20 September 2015

Drunkenness

A river begins with a small stream.
Drunkenness begins with just a glass.
It is a long time since I experienced the feeling of drunkenness. Years in fact. Nowadays, though I continue to enjoy three or four  beers every other evening, I never get myself into a  state of inebriation. I like to be in control and to wake refreshed, ready for a new day. The thought of a hangover attracts me about as much as signing up to be a warrior for The Islamic State.

But there have been times... when I was younger. In university and elsewhere. Times when I drank myself stupid so that I did shameful things that were totally uncharacteristic of the real me - like releasing a dark beast that usually sleeps within. Punches I threw. The arguments I had. Vehicles I drove. Women I pulled. Staggering homewards. Waking with no memory of what happened the night before. There are things I did when really drunk that I have never shared with anyone - secrets that I will surely take to my grave.

My parents were never big drinkers. Their relationship with the demon alcohol was sensible and most unremarkable. However when Mum was in her late seventies, she began to like a tipple and her drink of choice was strong whisky. She began to drink it in the afternoon and the measures she poured herself became bigger and bigger. If she came to stay at our house she would sometimes sneak into our dining room to pour herself secret glassfuls.  Even when she was in the old folks' home where she finally died she would badger care assistants to fetch her drink. It was a sad thing to witness.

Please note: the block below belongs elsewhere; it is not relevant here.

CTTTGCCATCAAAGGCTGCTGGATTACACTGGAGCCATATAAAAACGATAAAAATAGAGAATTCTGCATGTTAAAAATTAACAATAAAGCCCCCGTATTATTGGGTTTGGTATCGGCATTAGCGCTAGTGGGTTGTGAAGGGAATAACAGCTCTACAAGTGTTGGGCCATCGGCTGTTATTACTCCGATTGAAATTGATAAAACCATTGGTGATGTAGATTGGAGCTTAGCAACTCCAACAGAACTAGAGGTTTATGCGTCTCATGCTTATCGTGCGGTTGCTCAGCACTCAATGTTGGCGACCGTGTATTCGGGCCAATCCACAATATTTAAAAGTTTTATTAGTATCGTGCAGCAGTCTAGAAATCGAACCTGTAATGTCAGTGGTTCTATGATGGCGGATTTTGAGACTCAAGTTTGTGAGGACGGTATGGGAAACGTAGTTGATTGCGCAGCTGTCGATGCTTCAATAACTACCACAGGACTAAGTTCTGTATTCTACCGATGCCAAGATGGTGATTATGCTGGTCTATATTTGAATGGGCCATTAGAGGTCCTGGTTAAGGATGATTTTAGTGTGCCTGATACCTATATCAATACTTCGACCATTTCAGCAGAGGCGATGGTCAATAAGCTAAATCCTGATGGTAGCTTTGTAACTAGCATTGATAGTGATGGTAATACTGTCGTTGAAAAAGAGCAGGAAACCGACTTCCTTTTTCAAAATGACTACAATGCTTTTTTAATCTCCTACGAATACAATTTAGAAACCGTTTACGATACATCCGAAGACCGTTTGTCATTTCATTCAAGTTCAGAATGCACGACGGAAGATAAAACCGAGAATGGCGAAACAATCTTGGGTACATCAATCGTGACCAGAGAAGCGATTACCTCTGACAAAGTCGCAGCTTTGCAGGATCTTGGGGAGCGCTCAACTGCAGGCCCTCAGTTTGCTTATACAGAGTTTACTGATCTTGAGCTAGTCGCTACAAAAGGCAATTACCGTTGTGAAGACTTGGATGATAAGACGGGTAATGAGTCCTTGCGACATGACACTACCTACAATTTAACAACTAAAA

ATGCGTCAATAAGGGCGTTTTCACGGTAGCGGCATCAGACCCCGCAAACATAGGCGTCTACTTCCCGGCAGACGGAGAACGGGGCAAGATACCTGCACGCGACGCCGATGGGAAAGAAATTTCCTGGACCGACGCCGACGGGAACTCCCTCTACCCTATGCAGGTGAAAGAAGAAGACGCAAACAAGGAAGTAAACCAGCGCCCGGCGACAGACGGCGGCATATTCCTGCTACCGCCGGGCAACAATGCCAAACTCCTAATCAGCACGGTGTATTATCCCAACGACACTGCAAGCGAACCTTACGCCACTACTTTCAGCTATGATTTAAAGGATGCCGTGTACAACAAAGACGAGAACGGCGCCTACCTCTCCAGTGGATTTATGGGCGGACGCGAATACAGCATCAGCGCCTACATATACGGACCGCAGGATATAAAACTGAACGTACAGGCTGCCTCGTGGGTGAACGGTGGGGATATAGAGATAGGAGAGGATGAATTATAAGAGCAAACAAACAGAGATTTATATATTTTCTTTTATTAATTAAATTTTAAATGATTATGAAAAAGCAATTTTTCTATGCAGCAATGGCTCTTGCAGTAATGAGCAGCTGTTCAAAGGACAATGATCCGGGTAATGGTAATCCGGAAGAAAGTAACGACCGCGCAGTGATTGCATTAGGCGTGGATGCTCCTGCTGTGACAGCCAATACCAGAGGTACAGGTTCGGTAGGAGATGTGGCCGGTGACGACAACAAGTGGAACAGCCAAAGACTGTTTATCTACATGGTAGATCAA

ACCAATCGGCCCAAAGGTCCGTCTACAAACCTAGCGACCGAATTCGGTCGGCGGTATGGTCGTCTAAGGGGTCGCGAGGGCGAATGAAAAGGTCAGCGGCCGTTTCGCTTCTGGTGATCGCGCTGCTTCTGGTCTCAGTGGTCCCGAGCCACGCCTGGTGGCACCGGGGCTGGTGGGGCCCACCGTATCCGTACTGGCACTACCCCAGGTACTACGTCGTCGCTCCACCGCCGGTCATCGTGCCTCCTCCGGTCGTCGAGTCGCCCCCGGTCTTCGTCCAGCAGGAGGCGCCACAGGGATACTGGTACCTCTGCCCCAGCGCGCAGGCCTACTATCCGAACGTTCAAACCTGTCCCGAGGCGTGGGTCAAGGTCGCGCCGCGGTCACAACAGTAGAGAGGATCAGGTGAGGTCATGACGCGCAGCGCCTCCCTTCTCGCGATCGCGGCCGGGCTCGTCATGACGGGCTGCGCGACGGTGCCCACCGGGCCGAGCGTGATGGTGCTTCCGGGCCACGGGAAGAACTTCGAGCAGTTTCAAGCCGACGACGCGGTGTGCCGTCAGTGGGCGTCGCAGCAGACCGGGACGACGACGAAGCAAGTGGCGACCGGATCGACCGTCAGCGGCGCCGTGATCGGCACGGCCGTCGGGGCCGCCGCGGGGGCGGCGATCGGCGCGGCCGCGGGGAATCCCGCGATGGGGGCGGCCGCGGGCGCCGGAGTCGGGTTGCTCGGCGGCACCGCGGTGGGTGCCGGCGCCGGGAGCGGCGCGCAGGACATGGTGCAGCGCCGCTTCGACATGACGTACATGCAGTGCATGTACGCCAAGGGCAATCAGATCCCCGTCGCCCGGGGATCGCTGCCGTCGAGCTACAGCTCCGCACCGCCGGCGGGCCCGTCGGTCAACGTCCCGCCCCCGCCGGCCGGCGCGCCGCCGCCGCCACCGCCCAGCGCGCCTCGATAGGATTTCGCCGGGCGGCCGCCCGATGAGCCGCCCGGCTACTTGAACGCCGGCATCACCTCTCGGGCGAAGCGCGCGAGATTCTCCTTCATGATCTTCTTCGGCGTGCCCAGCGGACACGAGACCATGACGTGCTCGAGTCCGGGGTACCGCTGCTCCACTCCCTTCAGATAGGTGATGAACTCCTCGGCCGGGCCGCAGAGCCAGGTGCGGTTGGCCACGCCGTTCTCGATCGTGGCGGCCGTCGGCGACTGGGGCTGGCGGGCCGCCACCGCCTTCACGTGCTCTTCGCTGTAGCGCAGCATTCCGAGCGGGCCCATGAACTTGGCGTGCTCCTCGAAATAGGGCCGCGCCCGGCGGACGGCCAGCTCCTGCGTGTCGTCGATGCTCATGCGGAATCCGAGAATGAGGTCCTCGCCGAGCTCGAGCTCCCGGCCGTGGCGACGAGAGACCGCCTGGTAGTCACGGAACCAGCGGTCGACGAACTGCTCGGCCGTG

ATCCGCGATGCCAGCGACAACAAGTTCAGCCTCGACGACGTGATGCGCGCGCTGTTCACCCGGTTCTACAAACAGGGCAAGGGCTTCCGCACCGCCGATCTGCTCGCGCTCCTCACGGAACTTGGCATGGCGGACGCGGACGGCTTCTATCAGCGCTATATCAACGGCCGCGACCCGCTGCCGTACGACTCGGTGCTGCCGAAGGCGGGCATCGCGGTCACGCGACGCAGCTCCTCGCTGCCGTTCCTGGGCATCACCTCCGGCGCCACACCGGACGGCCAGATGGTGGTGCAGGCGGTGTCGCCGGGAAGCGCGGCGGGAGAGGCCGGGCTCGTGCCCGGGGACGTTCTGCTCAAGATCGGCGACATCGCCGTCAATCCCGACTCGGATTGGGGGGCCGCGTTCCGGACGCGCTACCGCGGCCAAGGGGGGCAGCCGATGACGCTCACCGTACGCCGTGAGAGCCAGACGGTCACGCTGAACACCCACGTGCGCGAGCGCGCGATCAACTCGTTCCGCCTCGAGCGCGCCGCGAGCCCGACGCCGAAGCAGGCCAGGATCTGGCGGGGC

Drunkenness can be fun for an hour or two - especially if it happens in pleasant circumstances with friends or family - but more often than not it is the precursor of bad things. Buying alcohol is quite costly and the money that is spent on it can be a big drain on personal finances. It can threaten physical and mental health in several ways including diabetes, heart problems, personality disorder. It may cause serious road traffic accidents and it is often a key factor in sexual or physical assaults. Theft, vandalism, days off work, family battles and social media rants are frequently spawned by drunkenness.

The English pub is a special institution. My distant cousin John in Silsden referred to it as "the third place" - not home or work but the "third place" in which we have our being - possibly surrounded by other pub goers and friends. It is somewhere you can relax and let off a little steam, play a game of darts, read a newspaper or just stare into the foam on top of your pint. But of course pubs can also be the very places where drunkenness happens. It is undoubtedly a question of balance and of self-restraint. The line between responsible drinking and alcohol-fuelled mindlessness is paper thin.

How is your relationship with alcohol these days?

25 comments:

  1. In our farm community, the bar at Sloughhouse is where all the farmers met for lunch, it was the social place to be. The farmers didn't go back to work drunk, just informed. I think a pub has an important place in society. I don't personally drink, I've never been good at it. Got drunk once and threw up in my long hair.

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    1. Mmm... Vomit is not the nicest hair conditioner. The perfume just ain't right!

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    1. Mmm,,, Not after last night with Jason the Despot!